You are more likely to end up in severe debt even when you win.

The justice system here is HEAVILY rigged against the people of Japan & THEY KNOW IT! And they still don't care.........

2 ( +2 / -0 )

Acquaintance with several fashion Japanese models here. With the three I have talked about payment in the industry, all have told me that they get charged at 30% by their managers. So, if someone pays your for the photoshoot 10,000¥, the agent takes away 3,000¥ for just hanging around and watching over. I find that cut high but not sure what the norm in the industry is.

0 ( +0 / -0 )

The Osaka bar found in 2004 that Nova was in breach of the law when it forced teachers to sign no-dating clauses in their contracts. Several teachers were transferred or dismissed for relationships with students. All were awarded compensation by the courts. IIRC Nova was ordered to retract the clause in contracts but continued to keep it in there at least till the crash of 2007.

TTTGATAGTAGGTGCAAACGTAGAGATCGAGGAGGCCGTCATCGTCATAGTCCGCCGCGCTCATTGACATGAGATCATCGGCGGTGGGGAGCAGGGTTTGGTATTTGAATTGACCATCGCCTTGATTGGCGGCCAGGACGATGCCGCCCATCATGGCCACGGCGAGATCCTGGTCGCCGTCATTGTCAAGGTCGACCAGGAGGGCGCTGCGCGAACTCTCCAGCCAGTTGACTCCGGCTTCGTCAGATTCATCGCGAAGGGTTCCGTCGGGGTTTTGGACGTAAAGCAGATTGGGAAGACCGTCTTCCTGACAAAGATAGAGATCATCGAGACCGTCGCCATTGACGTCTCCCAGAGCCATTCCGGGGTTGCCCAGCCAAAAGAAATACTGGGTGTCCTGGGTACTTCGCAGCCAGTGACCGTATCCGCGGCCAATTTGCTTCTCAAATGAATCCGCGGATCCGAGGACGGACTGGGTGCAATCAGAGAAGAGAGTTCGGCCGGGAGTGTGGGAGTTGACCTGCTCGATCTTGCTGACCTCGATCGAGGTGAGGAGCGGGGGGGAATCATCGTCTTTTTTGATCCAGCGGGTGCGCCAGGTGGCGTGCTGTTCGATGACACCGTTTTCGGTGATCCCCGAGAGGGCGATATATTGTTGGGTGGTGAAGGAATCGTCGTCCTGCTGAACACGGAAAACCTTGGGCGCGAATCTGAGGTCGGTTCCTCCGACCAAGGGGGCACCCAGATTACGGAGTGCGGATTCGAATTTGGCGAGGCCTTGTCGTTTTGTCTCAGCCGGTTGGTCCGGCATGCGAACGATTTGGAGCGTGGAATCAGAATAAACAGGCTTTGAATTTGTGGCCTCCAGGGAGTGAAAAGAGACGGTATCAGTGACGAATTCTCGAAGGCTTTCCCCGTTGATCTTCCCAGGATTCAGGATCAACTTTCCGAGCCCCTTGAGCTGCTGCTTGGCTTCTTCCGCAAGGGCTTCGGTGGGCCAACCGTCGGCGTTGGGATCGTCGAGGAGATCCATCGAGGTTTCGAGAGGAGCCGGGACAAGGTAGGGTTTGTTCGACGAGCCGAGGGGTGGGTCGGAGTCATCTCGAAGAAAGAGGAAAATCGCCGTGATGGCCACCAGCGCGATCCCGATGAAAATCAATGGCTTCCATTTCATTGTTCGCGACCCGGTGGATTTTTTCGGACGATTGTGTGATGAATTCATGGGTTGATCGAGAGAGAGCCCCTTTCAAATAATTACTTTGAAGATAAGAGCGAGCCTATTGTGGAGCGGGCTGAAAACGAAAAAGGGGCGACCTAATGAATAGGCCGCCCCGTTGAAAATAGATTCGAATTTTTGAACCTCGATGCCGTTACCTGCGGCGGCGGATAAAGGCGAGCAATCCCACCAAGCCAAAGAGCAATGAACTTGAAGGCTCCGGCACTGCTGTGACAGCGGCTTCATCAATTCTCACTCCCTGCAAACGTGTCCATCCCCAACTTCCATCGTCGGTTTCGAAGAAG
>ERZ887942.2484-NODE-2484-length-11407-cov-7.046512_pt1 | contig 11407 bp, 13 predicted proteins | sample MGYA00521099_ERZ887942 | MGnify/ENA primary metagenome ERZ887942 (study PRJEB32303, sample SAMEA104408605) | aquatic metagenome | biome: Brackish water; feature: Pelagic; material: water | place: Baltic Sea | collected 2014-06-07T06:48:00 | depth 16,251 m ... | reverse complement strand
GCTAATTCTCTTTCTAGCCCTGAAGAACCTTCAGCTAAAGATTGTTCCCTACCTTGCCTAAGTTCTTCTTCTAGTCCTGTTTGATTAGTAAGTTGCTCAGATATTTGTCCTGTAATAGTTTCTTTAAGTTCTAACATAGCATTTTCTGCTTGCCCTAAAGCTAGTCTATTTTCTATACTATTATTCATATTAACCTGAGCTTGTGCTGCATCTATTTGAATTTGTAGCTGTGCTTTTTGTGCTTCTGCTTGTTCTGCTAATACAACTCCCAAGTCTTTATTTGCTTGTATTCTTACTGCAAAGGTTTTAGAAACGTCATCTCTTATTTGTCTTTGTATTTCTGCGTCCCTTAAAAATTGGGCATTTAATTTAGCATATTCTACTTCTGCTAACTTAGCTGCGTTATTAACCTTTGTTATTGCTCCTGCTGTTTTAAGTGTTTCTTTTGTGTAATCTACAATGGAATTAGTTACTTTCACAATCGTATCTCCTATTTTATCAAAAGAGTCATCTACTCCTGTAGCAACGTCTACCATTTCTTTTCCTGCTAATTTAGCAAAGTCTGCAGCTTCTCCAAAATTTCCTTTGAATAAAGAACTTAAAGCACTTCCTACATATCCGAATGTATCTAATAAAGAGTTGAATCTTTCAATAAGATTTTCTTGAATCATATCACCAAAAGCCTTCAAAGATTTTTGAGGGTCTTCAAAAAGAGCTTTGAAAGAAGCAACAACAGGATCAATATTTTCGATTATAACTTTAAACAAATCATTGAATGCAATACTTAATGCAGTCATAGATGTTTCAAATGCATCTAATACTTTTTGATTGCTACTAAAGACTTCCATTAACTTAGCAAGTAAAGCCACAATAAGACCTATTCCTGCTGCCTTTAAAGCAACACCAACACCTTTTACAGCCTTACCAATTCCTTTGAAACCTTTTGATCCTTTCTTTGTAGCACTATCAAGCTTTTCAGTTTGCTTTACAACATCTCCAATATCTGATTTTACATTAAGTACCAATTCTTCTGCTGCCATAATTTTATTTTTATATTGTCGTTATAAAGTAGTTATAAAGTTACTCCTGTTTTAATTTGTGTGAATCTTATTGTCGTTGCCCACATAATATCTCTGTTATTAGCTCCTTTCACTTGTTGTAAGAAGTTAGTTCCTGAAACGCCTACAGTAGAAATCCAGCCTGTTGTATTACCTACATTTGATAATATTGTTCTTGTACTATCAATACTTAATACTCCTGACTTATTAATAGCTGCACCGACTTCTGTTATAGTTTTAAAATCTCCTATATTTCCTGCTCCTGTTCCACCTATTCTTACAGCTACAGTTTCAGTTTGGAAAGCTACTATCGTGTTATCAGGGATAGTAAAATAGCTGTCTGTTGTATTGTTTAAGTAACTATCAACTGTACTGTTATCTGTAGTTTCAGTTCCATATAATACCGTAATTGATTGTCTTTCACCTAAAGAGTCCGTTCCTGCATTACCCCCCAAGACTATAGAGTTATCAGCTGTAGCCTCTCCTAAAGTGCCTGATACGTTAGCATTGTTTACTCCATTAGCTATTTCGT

They may still do so, anyone know about that?

2 ( +2 / -0 )

No love life for idols? Well, there's hope that this business model will go extinct.

1 ( +1 / -0 )

Slavery, in all but name. Human rights. Japan signed up to it. Frack these middle-aged slave owners. Break free from the system and have some real talent exploring their creativity. Not mass produced pap.

3 ( +4 / -1 )

the company must be mecha high Best line I've ever seen in an idol story.

If I were one these lucky fans, I'd tell this extorti-tainment company to "Bring It On, Beyatches!"

0 ( +0 / -0 )

Oh the irony of the band's name. Hardly wild, is it? Anyway, the girls should just tell their slavemasters there was no romance involved and that they were only dating for the sex. Loophole found and problem solved.